With the collapse of the United Nations peace negotiations to end the Syrian conflict, we need to step back and envision what an effective Muslim government with the support of the people would look like.
One thing is for certain: It would not be imposed by the United States or Russia or any other outside power. Outside intervention is what got us into this mess in the first place.
Another certainty is that it would not at all resemble the so-called "Islamic State" -- some sort of caliphate requiring violence and terror to impose its will and distorted doctrine on the people.
Many authorities on the region lament that the Sunni/Shia conflict dating back 1,400 years will impede any sort of peace agreement and popularly supported government.
But I believe a solution can arise from the combined tradition of Sunni/Shia thought to define what a government in a Muslim-majority country will look like based on common Islamic principles that have the support of all religious factions - even non-Muslim.
I know this because for the past 10 years I have worked with a group of Muslim scholars from several Muslim-majority countries
We agreed -- Sunni and Shia alike -- that the tragedy of today's Muslim world is that many of the states that purport to be Islamic are violating the very fundamentals of the faith. Tyranny is not Islamic. Killing innocents is not Islamic. Persecuting people for their beliefs is not Islamic. In fact, it is un-Islamic to use Islam to divide a Muslim community.
Providing justice is the bedrock of Islam law. Our goal was to speak in a vocabulary that reaches the masses of Muslims to find consensus on a definition of a government that reflects this Islamic tradition of justice.
We agreed that government should be based on the six objectives of Islamic law. These are protection of life, religion, property, intellect, family values, and dignity.
In essence these are the same values in the American Declaration of Independence: Life, liberty and the pursuit of happiness. So if a Muslim-majority state uses these basic principles of Islam to create a government, it is essentially creating a system of values similar what Western governments offer.
But you can't tell Muslims they must import Western values of governance any more than you can tell Westerners to import Islamic values.
However, if you use Islamic language to describe the same positive values, Muslims will listen.
In addition to the Sunni/Shia divide, a new divide has developed in the Muslim world that if allowed to grow could be just as damaging. This pits Muslims who seek a secular government against those who want a religious-based government. It's President Sisi in Egypt vs. the Muslim Brotherhood; it's Hamas vs. Fatah among the Palestinians. It's happening throughout the Muslim world.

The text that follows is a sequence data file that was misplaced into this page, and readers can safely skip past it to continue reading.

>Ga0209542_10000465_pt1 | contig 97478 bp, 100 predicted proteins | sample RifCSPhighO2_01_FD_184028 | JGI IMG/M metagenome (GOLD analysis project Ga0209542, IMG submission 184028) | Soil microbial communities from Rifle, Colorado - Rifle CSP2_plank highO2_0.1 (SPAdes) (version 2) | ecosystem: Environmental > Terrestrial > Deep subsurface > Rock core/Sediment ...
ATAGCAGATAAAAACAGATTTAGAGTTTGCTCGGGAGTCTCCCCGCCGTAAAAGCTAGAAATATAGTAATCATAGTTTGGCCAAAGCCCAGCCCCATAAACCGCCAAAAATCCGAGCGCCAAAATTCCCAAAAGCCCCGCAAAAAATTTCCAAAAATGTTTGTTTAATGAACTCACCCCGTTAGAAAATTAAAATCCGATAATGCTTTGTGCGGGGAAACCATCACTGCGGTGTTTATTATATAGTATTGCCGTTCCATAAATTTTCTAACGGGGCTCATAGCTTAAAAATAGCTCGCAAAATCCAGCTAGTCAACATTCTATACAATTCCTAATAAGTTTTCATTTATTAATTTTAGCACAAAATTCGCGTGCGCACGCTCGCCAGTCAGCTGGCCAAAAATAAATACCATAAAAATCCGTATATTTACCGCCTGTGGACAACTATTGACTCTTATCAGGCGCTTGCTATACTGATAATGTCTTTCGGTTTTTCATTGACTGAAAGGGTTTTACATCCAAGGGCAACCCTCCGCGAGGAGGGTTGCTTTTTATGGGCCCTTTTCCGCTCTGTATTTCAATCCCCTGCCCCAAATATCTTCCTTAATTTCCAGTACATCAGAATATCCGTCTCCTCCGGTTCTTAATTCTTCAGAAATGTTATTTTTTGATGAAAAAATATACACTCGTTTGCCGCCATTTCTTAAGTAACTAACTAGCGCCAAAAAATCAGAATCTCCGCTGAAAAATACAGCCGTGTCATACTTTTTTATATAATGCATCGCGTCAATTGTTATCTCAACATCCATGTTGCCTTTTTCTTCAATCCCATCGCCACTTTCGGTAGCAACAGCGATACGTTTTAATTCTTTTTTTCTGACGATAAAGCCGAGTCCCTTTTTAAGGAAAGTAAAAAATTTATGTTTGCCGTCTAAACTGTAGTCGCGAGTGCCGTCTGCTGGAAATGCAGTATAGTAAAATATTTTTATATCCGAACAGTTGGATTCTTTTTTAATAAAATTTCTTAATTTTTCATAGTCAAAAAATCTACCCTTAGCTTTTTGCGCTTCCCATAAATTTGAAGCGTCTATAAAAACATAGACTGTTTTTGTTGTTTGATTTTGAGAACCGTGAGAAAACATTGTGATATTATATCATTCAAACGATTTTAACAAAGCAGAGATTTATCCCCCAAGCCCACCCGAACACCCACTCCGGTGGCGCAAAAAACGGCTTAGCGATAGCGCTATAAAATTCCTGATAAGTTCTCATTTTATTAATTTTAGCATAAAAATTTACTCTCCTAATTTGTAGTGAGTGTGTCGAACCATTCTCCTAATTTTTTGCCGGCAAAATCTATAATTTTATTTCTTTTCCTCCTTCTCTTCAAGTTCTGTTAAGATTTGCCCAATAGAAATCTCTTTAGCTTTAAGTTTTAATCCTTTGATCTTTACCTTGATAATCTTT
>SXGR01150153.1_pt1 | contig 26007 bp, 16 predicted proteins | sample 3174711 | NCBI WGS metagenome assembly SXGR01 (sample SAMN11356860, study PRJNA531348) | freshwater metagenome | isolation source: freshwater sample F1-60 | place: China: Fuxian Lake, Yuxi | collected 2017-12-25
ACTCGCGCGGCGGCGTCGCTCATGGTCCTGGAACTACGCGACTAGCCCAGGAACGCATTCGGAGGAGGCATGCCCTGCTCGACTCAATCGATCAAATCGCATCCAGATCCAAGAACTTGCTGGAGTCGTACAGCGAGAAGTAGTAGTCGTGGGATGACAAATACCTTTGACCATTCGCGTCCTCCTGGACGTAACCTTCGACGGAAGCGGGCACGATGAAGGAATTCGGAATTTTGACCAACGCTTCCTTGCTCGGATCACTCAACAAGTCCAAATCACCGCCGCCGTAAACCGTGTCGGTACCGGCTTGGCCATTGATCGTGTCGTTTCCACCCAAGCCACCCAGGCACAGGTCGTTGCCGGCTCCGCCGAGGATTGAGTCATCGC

But this new divide is not based on substantive differences - both secular and religious parties seek the same thing.
A state is not a religious organism. It is a compact among the people to create a government that provides certain protections and services. But the Muslim approach to law and justice must begin with religious language because secular governments have failed to deliver what Muslims want. Instead of justice and freedom they saw in the West, Arab Muslims got tyrannical governments supported by the West. They got dictatorships that may be anti-Western but do not believe in political freedom.
Now is the time for clearer heads to prevail. The foundation of Islamic legal tradition is God's law, which is common to Christianity and Judaism.
Islamic law makes both the rulers and the governed accountable to God. It preserves the rights of every person. It protects and promotes human life, seeks freedom of the mind and religion. It promotes family, trade and commerce, property and wealth, economic justice and human dignity.
It can be the basis for the compact between the people and the governments in Muslim-majority countries that provides the same freedoms, opportunities and order that most Western countries offer their people.
As this round of peace negotiations broke down, a new approach to a social compact based in an authentic form of Islamic law should be explored that draws on the religion's traditional positive values and opens the region to the modern world.